Ignition Locks Recommended for All Drunk Driving Offenders
Looking to limit accident fatalities caused by drivers under the influence of alcohol, the National Transportation Safety Board has issued a recommendation to implement ignition interlock devices for all drivers convicted of a DUI, including first time offenders.
In a new policy recommendation handed down from the National Transportation Safety Board, federal regulators are asking for ignition interlock devices to be installed for all drivers convicted of driving under the influence of alcohol, even first time offenders. These devices are considered to be the best available solution for limiting drunken driving accidents, and are already required for convicted DUI drivers in 17 states. Current versions require would-be drivers to breath into a breathalyzer mounted onto the dashboard of their cars before starting the engine. If breath-alcohol levels are determined to be above the predetermined limits for the device, usually between 0.02% and 0.04%, the engine will not start.
The NTSB is also pushing the National Highway Traffic Safety Administration to speed up research and development efforts with automakers to design systems that can determine a driver’s blood-alcohol concentration through an infrared light when the ignition button is pressed. When this infrared light detects alcohol levels beyond a set limit, the system will prevent the starting of the engine, much like the breathalyzer system, though much simpler. Iterations of this technology are already being implemented for workplace drug screenings today.
When a design is completed for automobile use, they can then be implemented on all new cars, meaning that theoretically, every driver would be alcohol-tested before driving. With such a comprehensive system in place, the NTSB believes as many as 7,000 accident fatalities could be eliminated each year. An estimated 32,000 traffic deaths are reported annually, and as many as one third are caused by drivers under the influence of alcohol, making it one of the largest killers on the road today.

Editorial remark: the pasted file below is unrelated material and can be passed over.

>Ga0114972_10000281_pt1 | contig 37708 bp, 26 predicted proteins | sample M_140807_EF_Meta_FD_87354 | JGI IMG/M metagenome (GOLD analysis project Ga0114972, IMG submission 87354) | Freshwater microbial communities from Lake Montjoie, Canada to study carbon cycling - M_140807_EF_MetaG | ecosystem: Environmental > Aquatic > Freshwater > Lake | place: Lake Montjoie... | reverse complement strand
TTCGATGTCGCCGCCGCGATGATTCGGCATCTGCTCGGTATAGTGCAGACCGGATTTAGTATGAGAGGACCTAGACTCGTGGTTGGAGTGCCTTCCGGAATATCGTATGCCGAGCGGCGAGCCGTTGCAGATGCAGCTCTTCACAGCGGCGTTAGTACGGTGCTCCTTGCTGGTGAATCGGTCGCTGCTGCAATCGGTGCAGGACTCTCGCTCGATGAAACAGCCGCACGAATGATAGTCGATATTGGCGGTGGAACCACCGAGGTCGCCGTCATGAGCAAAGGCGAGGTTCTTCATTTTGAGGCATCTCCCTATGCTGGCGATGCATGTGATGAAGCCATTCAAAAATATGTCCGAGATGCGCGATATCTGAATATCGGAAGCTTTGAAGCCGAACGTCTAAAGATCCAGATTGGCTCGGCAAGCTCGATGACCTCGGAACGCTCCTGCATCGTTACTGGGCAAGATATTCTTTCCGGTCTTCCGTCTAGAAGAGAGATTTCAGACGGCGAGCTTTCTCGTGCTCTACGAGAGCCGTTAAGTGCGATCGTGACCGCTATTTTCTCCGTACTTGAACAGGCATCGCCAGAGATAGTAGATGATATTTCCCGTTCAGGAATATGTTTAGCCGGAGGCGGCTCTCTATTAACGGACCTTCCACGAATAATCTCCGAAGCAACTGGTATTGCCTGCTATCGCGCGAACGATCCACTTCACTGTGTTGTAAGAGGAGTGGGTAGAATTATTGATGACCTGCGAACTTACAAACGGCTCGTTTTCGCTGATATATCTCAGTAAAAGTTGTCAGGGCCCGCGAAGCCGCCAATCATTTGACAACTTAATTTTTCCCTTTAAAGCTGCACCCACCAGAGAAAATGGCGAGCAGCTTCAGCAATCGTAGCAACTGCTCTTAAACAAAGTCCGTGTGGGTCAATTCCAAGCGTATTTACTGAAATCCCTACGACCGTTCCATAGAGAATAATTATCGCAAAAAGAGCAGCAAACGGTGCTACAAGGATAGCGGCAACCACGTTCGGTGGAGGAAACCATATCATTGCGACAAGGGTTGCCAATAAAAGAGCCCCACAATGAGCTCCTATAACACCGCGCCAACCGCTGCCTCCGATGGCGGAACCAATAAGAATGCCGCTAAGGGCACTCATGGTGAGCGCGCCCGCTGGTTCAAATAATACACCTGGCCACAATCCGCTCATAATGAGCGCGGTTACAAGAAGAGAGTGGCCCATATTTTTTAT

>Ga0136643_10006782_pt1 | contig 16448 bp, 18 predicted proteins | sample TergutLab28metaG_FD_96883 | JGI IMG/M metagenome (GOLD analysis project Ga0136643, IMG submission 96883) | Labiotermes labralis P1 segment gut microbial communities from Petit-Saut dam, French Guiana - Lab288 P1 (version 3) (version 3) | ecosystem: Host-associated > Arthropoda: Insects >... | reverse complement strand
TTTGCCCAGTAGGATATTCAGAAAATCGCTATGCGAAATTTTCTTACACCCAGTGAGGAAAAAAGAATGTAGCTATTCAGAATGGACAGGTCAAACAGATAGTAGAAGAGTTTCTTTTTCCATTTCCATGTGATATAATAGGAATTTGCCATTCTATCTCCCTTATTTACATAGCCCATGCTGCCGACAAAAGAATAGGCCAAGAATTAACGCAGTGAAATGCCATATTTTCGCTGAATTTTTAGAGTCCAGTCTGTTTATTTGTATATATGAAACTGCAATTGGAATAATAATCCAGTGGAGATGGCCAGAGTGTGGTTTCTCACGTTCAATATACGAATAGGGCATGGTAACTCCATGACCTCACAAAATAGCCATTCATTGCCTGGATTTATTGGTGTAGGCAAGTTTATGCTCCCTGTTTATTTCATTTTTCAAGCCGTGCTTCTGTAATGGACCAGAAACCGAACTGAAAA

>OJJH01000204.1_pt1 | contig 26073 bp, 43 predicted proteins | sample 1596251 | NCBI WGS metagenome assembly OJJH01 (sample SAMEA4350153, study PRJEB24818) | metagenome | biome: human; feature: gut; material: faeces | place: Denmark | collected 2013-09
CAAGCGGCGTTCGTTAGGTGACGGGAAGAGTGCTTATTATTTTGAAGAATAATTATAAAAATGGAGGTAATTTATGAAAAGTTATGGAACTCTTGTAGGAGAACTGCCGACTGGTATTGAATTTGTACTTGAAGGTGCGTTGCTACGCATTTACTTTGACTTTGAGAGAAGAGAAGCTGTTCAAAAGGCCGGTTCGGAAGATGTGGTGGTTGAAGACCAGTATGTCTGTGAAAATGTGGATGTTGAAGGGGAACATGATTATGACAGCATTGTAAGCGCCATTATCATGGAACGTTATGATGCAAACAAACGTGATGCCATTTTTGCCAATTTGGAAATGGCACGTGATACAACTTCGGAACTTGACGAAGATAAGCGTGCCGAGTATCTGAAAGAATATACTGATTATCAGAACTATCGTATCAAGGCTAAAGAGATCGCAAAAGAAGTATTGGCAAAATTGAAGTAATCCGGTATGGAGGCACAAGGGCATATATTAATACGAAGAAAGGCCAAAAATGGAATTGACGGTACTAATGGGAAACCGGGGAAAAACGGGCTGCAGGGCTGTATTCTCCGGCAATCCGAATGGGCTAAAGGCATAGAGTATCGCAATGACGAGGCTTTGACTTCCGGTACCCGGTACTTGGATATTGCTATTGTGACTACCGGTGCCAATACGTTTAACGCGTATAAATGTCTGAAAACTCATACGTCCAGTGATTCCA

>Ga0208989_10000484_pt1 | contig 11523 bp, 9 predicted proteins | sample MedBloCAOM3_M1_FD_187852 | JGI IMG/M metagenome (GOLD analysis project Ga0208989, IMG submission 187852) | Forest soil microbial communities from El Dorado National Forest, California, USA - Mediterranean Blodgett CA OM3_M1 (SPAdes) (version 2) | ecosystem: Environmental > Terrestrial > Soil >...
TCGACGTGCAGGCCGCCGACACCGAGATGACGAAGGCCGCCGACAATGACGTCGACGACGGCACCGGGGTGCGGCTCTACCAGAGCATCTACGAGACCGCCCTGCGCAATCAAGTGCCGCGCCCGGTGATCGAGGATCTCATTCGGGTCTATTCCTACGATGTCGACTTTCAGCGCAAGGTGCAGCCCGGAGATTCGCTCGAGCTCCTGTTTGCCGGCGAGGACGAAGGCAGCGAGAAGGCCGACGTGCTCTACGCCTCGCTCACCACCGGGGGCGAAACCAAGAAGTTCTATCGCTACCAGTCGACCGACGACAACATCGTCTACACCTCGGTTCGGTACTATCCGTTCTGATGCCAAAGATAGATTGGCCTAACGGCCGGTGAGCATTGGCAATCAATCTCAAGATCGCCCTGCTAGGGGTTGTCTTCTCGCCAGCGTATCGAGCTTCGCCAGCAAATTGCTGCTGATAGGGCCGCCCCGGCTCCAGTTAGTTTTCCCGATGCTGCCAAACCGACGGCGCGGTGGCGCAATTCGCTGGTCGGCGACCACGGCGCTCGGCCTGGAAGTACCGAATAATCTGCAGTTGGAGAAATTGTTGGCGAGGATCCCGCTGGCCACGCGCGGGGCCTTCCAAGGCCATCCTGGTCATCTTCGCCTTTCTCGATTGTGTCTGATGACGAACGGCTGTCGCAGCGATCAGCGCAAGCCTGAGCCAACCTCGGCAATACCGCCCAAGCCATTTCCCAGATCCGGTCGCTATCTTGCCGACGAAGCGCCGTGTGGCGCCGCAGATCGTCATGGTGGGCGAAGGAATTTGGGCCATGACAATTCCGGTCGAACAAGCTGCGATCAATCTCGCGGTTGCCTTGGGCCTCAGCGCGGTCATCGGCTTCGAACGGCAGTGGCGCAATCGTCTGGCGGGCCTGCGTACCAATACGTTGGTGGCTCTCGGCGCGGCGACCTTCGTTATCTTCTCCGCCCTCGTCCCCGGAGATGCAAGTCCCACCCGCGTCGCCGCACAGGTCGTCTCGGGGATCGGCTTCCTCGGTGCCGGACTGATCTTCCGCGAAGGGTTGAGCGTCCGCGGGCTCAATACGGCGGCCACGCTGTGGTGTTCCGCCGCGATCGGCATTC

The five board members that make up the NTSB reached their unanimous decision about the ignition lock recommendation after analyzing data from more than 1,500 crashes reported from 2004 to 2009 and identifying a dangerous trend. Through their research, it was discovered that an average of 360 people are killed each year in wrong way accidents, and in 59% of those accidents, wrong way drivers had blood-alcohol levels more than twice the legal limit. Another 10% had levels between 0.14% and 0.08%, still above the 0.08% limit. "Wrong-way crashes shatter lives and families," says NTSB Chairman Deborah Hersman, who called the board’s recommendations a milestone. “These technologies hold great promise to be a game-changer in highway safety.”
Until ignition these ignition locking devices are made standard on all vehicles in the future, drivers will remain at risk from drivers under the influence of alcohol and other substances like illicit drugs. For those who have suffered injuries in accidents involving such impaired drivers, the process of recovery can be both long and painful. Fortunately, there are legal protections in place to help victims get what they need to mend the damages they have sustained. With the help of a highly trained car accident lawyer, compensation can be earned from those at fault to help victims back onto their feet.
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